The brief is well-written and contains a lot of interesting evidence and law to counteract what the trustee has alleged. It includes specific responses to 14 “fictions” set forth by the trustee in the amended complaint. For flavor, here’s one: In response to the trustee’s assertion that Sterling Stamos (an investment entity in which Wilpon and Katz invested) advised the Sterling defendants not to invest with Madoff, the brief lists some actual testimony from Peter Stamos (the Stamos in Sterling Stamos) that seems pretty convincing that he never told Wilpon and/or Katz anything other than, as a general investment principle, the Sterling defendants should not have more than 10% of their money with any single investment house (including Madoff). Indeed, Peter Stamos testified that he told Saul Katz that Bernard Madoff was “among the most honest and honorable men that we will ever meet” and that he was “legendary to all of us.”

Wow! We will have to see if the trustee has some testimony from someone at Sterling Stamos other than Peter Stamos because he clearly wasn’t the one who told Saul Katz or anyone else that Madoff was a bad guy or running a scam.


In response to a complaint (or, in this case, an amended complaint), the Sterling defendants have the right to either make a motion or answer the complaint. Not surprisingly, they are trying to have the lawsuit (or, at least, parts of it) dismissed. In addition, in the alternative, they are asking the judge to grant them summary judgment (that is, they win without a trial).


You bet they are. Actually, they are trying to hit two home runs. The first is in the Second Circuit Court of Appeals, where they (and others in their position, that is, “net winners”) have argued that the trustee has to count the $500,000,000 (which was actually $0 because of the Ponzi scheme) that was in their account when the fraud was discovered and the bankruptcy was filed in New York. As discussed previously (see Kallas Remarks, 3/7/11), this seems to be a longshot.

Now, they are trying to hit another home run. While a number of excellent points are made in the brief for the Sterling defendants, this may also be a longshot. It’s hard to believe that a federal bankruptcy judge will dismiss in its entirety (or grant summary judgment with respect to) a 381-page complaint filed by a well-respected trustee (who was appointed by the judge, by the way) with the track record of Irving Picard. Having said that, we will have to wait and see how the trustee responds to this motion.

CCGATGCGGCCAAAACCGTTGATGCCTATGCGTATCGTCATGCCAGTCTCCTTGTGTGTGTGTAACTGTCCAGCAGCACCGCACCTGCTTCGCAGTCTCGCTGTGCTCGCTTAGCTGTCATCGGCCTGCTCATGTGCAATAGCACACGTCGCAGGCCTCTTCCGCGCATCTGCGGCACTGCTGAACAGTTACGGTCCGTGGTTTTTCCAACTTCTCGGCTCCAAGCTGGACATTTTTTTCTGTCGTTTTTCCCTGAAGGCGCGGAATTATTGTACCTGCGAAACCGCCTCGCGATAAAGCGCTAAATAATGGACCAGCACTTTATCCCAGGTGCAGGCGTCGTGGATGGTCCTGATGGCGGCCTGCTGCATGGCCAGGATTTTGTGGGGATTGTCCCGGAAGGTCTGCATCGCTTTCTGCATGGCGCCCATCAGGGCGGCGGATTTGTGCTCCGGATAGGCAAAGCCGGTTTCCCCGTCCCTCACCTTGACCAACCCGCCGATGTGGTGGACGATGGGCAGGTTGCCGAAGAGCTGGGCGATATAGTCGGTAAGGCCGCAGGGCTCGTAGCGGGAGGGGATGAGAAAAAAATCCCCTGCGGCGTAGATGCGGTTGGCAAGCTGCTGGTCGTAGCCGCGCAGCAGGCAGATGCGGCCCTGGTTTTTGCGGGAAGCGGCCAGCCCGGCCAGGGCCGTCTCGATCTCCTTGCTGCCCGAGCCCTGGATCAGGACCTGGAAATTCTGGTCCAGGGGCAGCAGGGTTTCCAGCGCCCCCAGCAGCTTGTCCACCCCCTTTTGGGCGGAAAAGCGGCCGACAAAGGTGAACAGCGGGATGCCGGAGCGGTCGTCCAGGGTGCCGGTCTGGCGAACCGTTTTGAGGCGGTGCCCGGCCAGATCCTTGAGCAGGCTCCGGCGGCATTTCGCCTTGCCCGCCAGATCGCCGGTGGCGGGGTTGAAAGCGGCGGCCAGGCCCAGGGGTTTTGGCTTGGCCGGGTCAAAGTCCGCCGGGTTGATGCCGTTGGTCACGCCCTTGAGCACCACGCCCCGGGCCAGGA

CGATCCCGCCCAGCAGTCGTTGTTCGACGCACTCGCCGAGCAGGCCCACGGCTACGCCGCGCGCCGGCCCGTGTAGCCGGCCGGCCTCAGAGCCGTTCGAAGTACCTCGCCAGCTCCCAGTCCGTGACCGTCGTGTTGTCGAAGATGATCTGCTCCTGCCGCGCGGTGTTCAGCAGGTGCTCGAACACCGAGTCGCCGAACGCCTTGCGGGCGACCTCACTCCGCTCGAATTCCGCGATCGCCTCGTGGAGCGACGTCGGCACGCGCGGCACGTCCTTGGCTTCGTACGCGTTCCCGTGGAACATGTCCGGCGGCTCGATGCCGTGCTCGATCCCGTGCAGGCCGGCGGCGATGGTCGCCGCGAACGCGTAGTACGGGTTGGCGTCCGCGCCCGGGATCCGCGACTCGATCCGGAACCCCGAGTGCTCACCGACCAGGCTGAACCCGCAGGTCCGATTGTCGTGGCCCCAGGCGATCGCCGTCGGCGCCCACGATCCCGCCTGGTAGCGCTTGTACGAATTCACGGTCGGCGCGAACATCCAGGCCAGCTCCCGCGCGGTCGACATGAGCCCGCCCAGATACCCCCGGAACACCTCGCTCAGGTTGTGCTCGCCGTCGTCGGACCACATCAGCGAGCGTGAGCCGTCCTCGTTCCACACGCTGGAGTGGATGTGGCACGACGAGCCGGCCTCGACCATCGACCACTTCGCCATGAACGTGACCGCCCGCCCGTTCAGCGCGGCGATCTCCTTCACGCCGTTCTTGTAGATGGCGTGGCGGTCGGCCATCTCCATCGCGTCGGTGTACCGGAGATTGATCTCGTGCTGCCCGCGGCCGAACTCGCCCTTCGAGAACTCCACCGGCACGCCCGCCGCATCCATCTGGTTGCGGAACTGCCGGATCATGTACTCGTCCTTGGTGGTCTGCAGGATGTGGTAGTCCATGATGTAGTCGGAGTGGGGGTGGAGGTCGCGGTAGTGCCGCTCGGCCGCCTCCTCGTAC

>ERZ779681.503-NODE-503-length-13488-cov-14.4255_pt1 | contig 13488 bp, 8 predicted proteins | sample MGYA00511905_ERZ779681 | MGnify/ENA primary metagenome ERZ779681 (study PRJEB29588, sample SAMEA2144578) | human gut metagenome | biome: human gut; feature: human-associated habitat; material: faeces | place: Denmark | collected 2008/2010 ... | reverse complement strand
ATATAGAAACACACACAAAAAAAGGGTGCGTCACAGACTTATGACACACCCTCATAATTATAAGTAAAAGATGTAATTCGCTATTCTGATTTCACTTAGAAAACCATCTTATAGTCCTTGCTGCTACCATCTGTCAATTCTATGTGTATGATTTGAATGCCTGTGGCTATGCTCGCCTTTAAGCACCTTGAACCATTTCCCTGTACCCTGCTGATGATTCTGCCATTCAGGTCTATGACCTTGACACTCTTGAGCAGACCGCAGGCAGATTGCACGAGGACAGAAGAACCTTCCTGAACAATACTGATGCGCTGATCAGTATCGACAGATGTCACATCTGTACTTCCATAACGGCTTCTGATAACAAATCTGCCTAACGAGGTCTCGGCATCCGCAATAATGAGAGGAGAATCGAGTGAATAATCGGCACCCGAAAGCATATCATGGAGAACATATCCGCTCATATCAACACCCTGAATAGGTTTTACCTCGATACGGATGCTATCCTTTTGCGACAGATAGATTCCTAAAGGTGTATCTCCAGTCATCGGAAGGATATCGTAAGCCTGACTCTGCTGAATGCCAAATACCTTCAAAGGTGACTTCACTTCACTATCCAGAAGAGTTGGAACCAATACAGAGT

The trustee will now have time to respond to the 94-page brief submitted to the court by the Sterling defendants. After that, the Sterling defendants will file a reply brief in response to the trustee’s brief. Then, Judge Lifland may hear oral argument on the motion before rendering a decision on the motion.

In the meantime, Mario Cuomo is apparently still attempting to mediate a settlement between the trustee and the Wilpon/Katz group. As we have discussed at length, while over 90% or so of these cases settle, this may be the exception. The trustee’s price seems to be going up, while the Sterling defendants insist they have done nothing wrong and, essentially, owe nothing. While I had previously suggested, based on the original complaint, a settlement sum in the neighborhood of $240,000,000 (see Kallas Remarks, 2/21/11), it’s unclear whether there have been any initial offers on either side. Right now, it still looks like a very difficult case to settle.

Stay tuned.

© Copyright 2011 by Steve Kallas.  All rights reserved.